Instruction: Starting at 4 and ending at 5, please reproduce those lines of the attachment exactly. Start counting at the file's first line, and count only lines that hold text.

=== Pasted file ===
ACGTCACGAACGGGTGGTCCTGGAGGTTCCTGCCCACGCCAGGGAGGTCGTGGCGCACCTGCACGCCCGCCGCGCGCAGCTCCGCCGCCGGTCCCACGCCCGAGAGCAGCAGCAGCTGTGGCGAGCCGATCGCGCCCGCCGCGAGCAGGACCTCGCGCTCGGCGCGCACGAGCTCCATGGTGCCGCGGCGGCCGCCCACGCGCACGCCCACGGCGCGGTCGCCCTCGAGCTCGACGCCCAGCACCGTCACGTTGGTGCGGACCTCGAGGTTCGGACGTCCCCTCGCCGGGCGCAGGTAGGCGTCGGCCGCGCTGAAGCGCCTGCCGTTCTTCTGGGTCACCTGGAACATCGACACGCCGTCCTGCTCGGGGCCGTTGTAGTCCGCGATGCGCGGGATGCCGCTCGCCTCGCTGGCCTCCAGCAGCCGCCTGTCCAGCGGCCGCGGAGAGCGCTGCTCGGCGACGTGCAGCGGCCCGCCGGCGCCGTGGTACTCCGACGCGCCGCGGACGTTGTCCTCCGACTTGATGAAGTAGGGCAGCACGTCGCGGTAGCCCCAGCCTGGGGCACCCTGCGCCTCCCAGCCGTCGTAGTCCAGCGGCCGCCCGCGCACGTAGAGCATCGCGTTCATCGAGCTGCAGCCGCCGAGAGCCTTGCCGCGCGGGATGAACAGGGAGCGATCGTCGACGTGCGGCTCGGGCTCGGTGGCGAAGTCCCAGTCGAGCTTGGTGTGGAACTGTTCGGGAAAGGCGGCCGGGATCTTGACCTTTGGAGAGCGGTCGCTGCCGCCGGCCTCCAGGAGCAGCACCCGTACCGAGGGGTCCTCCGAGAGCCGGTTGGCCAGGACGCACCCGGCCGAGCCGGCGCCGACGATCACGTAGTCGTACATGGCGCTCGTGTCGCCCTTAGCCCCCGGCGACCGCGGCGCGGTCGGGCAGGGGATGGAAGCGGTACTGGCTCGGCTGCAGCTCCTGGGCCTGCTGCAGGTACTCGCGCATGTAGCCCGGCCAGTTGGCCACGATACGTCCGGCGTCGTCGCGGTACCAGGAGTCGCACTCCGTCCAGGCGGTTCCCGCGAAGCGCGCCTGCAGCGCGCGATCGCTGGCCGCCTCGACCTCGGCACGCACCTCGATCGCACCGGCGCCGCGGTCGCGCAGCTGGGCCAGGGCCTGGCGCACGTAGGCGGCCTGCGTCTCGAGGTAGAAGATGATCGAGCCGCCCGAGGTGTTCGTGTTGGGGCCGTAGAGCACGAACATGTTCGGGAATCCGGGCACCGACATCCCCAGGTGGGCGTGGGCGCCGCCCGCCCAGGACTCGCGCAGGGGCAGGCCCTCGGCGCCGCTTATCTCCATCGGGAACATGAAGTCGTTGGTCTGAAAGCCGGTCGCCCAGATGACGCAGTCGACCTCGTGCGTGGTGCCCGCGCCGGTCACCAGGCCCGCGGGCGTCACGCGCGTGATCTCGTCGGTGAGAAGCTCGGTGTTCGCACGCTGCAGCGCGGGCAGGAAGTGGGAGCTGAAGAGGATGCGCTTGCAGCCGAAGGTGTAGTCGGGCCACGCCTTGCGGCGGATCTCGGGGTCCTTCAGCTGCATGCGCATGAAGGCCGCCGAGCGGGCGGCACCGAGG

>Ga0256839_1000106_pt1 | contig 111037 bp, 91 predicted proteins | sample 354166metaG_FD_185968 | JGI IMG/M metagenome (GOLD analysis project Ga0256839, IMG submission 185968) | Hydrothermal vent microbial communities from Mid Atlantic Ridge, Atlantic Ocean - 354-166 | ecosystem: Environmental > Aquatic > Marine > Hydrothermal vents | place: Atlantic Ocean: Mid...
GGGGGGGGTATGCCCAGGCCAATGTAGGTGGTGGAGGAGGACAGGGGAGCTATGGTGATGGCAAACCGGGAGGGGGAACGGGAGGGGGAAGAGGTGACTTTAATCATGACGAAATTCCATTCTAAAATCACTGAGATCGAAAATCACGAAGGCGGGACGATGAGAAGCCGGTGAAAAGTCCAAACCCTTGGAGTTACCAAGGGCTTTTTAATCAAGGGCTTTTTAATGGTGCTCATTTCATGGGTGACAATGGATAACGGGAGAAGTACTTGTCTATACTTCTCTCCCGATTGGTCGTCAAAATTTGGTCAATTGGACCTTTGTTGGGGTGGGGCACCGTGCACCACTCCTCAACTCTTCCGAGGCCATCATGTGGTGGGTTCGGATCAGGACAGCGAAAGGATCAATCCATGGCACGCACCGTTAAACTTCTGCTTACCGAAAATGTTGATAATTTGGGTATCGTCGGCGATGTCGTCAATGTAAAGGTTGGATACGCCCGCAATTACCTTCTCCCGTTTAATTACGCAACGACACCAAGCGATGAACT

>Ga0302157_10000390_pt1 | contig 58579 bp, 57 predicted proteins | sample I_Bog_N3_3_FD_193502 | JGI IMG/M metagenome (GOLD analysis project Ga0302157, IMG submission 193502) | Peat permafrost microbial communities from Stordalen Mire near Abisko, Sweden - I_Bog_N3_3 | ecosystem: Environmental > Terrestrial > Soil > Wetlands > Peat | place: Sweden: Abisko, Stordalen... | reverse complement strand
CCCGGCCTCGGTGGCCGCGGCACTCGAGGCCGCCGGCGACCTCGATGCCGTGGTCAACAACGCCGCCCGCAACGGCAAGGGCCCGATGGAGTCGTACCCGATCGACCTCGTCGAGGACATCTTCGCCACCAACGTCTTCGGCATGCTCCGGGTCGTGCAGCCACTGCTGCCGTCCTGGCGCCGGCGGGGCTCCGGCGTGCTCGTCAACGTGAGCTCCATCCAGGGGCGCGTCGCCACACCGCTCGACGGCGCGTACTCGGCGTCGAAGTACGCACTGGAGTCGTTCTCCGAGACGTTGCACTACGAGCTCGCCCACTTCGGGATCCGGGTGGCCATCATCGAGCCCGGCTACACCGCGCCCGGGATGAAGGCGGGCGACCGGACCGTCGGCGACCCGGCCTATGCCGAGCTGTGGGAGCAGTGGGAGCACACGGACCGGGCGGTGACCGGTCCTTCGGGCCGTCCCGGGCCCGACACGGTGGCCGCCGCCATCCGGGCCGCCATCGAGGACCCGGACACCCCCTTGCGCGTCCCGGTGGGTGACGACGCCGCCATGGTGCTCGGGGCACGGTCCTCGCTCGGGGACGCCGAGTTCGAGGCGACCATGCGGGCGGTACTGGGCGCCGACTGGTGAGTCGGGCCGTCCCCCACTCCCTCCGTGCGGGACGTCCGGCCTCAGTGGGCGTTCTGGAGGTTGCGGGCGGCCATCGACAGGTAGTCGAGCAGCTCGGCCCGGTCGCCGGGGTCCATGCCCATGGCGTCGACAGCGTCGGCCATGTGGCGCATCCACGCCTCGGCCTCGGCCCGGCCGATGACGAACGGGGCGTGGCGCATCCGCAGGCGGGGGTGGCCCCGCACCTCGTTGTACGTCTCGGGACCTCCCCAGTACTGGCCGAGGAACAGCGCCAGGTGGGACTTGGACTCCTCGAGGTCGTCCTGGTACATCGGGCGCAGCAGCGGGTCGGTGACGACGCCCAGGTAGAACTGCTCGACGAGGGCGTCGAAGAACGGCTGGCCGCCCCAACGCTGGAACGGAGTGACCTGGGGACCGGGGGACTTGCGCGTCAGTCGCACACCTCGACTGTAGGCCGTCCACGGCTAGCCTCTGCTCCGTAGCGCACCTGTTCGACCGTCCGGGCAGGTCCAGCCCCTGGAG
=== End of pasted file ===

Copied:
>Ga0302157_10000390_pt1 | contig 58579 bp, 57 predicted proteins | sample I_Bog_N3_3_FD_193502 | JGI IMG/M metagenome (GOLD analysis project Ga0302157, IMG submission 193502) | Peat permafrost microbial communities from Stordalen Mire near Abisko, Sweden - I_Bog_N3_3 | ecosystem: Environmental > Terrestrial > Soil > Wetlands > Peat | place: Sweden: Abisko, Stordalen... | reverse complement strand
CCCGGCCTCGGTGGCCGCGGCACTCGAGGCCGCCGGCGACCTCGATGCCGTGGTCAACAACGCCGCCCGCAACGGCAAGGGCCCGATGGAGTCGTACCCGATCGACCTCGTCGAGGACATCTTCGCCACCAACGTCTTCGGCATGCTCCGGGTCGTGCAGCCACTGCTGCCGTCCTGGCGCCGGCGGGGCTCCGGCGTGCTCGTCAACGTGAGCTCCATCCAGGGGCGCGTCGCCACACCGCTCGACGGCGCGTACTCGGCGTCGAAGTACGCACTGGAGTCGTTCTCCGAGACGTTGCACTACGAGCTCGCCCACTTCGGGATCCGGGTGGCCATCATCGAGCCCGGCTACACCGCGCCCGGGATGAAGGCGGGCGACCGGACCGTCGGCGACCCGGCCTATGCCGAGCTGTGGGAGCAGTGGGAGCACACGGACCGGGCGGTGACCGGTCCTTCGGGCCGTCCCGGGCCCGACACGGTGGCCGCCGCCATCCGGGCCGCCATCGAGGACCCGGACACCCCCTTGCGCGTCCCGGTGGGTGACGACGCCGCCATGGTGCTCGGGGCACGGTCCTCGCTCGGGGACGCCGAGTTCGAGGCGACCATGCGGGCGGTACTGGGCGCCGACTGGTGAGTCGGGCCGTCCCCCACTCCCTCCGTGCGGGACGTCCGGCCTCAGTGGGCGTTCTGGAGGTTGCGGGCGGCCATCGACAGGTAGTCGAGCAGCTCGGCCCGGTCGCCGGGGTCCATGCCCATGGCGTCGACAGCGTCGGCCATGTGGCGCATCCACGCCTCGGCCTCGGCCCGGCCGATGACGAACGGGGCGTGGCGCATCCGCAGGCGGGGGTGGCCCCGCACCTCGTTGTACGTCTCGGGACCTCCCCAGTACTGGCCGAGGAACAGCGCCAGGTGGGACTTGGACTCCTCGAGGTCGTCCTGGTACATCGGGCGCAGCAGCGGGTCGGTGACGACGCCCAGGTAGAACTGCTCGACGAGGGCGTCGAAGAACGGCTGGCCGCCCCAACGCTGGAACGGAGTGACCTGGGGACCGGGGGACTTGCGCGTCAGTCGCACACCTCGACTGTAGGCCGTCCACGGCTAGCCTCTGCTCCGTAGCGCACCTGTTCGACCGTCCGGGCAGGTCCAGCCCCTGGAG